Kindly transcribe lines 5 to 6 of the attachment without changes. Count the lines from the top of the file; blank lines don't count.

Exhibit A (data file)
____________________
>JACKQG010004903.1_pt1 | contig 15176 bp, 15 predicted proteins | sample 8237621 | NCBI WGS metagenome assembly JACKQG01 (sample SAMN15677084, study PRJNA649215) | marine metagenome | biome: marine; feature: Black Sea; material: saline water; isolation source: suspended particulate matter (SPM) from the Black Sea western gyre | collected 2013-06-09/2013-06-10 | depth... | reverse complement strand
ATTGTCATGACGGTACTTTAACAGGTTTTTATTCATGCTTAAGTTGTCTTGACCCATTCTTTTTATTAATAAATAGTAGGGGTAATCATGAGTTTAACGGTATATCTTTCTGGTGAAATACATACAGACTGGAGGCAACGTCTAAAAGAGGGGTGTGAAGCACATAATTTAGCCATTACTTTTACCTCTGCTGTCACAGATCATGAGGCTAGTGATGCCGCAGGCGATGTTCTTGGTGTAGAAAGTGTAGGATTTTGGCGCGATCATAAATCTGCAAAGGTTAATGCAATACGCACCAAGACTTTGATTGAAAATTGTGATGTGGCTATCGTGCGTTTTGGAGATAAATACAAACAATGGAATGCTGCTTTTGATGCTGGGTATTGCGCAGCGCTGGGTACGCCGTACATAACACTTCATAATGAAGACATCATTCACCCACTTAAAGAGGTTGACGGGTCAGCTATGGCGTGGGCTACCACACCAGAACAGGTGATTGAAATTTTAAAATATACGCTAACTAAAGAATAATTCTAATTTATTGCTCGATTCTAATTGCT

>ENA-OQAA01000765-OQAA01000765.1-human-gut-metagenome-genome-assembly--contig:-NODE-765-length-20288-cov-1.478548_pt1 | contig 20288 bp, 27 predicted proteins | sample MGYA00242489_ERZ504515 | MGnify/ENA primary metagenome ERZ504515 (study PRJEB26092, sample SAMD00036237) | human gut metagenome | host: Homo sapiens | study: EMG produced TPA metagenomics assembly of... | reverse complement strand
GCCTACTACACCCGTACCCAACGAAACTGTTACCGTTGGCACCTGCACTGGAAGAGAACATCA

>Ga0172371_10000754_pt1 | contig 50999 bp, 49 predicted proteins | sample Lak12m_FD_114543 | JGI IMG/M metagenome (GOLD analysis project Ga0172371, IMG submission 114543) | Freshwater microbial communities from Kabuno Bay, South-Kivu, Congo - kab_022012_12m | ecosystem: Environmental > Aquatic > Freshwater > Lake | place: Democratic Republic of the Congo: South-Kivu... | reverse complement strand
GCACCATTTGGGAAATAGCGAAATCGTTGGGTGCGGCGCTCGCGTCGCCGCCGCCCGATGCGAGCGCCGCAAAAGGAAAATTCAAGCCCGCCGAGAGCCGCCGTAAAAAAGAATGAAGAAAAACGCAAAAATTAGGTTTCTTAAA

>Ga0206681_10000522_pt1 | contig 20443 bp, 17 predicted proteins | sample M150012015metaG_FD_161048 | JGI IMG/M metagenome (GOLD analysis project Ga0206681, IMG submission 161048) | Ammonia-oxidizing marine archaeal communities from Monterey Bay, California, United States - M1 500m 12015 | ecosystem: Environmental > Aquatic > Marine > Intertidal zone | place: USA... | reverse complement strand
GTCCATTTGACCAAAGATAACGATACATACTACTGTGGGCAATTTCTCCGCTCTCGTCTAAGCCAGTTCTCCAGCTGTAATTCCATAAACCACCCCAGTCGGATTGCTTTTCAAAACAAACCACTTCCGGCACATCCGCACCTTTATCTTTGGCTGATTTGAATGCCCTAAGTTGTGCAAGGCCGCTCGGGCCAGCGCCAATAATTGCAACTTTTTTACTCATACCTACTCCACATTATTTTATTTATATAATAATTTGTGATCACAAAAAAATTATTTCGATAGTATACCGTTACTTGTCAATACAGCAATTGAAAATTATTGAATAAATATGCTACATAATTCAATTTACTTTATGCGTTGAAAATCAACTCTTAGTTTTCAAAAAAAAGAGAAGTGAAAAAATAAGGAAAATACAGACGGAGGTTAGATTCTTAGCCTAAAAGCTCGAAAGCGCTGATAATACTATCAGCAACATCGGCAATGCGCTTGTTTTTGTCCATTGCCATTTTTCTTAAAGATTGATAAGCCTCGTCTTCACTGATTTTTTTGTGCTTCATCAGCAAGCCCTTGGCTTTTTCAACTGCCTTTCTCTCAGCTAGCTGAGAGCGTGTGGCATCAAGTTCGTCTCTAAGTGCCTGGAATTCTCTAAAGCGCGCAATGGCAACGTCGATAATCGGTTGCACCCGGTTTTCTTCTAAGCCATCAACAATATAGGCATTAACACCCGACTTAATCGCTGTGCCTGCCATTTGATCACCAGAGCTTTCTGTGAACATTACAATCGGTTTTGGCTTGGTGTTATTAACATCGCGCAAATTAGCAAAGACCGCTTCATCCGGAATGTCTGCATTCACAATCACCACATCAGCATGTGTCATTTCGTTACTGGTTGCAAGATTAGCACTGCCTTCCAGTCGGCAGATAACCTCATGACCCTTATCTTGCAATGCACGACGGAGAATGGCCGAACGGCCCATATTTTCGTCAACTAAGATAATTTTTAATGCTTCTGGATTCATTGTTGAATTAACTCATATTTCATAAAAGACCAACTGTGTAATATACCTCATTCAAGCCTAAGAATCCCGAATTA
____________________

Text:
>Ga0172371_10000754_pt1 | contig 50999 bp, 49 predicted proteins | sample Lak12m_FD_114543 | JGI IMG/M metagenome (GOLD analysis project Ga0172371, IMG submission 114543) | Freshwater microbial communities from Kabuno Bay, South-Kivu, Congo - kab_022012_12m | ecosystem: Environmental > Aquatic > Freshwater > Lake | place: Democratic Republic of the Congo: South-Kivu... | reverse complement strand
GCACCATTTGGGAAATAGCGAAATCGTTGGGTGCGGCGCTCGCGTCGCCGCCGCCCGATGCGAGCGCCGCAAAAGGAAAATTCAAGCCCGCCGAGAGCCGCCGTAAAAAAGAATGAAGAAAAACGCAAAAATTAGGTTTCTTAAA